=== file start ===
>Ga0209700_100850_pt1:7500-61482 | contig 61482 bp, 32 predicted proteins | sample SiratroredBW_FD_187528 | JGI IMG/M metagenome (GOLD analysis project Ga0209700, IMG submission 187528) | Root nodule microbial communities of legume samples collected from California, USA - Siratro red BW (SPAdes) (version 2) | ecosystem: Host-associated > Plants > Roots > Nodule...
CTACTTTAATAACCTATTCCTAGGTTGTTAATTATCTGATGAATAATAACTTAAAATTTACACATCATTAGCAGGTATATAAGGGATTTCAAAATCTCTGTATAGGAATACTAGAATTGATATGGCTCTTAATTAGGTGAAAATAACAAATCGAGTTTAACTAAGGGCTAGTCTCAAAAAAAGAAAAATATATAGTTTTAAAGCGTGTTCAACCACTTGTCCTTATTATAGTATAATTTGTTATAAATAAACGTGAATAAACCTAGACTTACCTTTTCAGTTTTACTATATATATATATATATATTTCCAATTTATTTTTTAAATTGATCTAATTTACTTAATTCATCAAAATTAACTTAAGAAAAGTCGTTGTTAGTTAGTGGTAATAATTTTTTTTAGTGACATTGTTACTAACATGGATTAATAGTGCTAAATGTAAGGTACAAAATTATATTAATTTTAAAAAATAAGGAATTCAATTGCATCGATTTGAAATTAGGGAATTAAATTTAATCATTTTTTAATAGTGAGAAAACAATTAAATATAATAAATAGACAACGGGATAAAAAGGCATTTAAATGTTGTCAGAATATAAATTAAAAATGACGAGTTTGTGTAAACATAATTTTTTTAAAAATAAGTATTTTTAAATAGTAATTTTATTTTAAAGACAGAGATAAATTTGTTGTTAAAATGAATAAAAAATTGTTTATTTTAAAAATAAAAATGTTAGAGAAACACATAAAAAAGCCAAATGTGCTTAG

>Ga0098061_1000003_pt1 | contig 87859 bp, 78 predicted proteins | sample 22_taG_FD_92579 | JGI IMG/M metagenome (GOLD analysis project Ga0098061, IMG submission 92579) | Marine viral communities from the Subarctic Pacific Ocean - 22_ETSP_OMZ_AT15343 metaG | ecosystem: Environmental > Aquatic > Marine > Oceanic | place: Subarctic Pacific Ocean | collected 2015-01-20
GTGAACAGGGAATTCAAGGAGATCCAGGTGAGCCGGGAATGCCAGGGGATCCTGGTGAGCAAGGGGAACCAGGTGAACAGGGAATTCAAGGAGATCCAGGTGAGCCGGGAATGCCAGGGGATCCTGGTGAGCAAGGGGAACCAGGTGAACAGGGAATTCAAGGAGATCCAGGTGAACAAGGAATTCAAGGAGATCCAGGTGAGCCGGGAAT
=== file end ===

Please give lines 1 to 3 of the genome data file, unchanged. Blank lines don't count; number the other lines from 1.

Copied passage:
>Ga0209700_100850_pt1:7500-61482 | contig 61482 bp, 32 predicted proteins | sample SiratroredBW_FD_187528 | JGI IMG/M metagenome (GOLD analysis project Ga0209700, IMG submission 187528) | Root nodule microbial communities of legume samples collected from California, USA - Siratro red BW (SPAdes) (version 2) | ecosystem: Host-associated > Plants > Roots > Nodule...
CTACTTTAATAACCTATTCCTAGGTTGTTAATTATCTGATGAATAATAACTTAAAATTTACACATCATTAGCAGGTATATAAGGGATTTCAAAATCTCTGTATAGGAATACTAGAATTGATATGGCTCTTAATTAGGTGAAAATAACAAATCGAGTTTAACTAAGGGCTAGTCTCAAAAAAAGAAAAATATATAGTTTTAAAGCGTGTTCAACCACTTGTCCTTATTATAGTATAATTTGTTATAAATAAACGTGAATAAACCTAGACTTACCTTTTCAGTTTTACTATATATATATATATATATTTCCAATTTATTTTTTAAATTGATCTAATTTACTTAATTCATCAAAATTAACTTAAGAAAAGTCGTTGTTAGTTAGTGGTAATAATTTTTTTTAGTGACATTGTTACTAACATGGATTAATAGTGCTAAATGTAAGGTACAAAATTATATTAATTTTAAAAAATAAGGAATTCAATTGCATCGATTTGAAATTAGGGAATTAAATTTAATCATTTTTTAATAGTGAGAAAACAATTAAATATAATAAATAGACAACGGGATAAAAAGGCATTTAAATGTTGTCAGAATATAAATTAAAAATGACGAGTTTGTGTAAACATAATTTTTTTAAAAATAAGTATTTTTAAATAGTAATTTTATTTTAAAGACAGAGATAAATTTGTTGTTAAAATGAATAAAAAATTGTTTATTTTAAAAATAAAAATGTTAGAGAAACACATAAAAAAGCCAAATGTGCTTAG

>Ga0098061_1000003_pt1 | contig 87859 bp, 78 predicted proteins | sample 22_taG_FD_92579 | JGI IMG/M metagenome (GOLD analysis project Ga0098061, IMG submission 92579) | Marine viral communities from the Subarctic Pacific Ocean - 22_ETSP_OMZ_AT15343 metaG | ecosystem: Environmental > Aquatic > Marine > Oceanic | place: Subarctic Pacific Ocean | collected 2015-01-20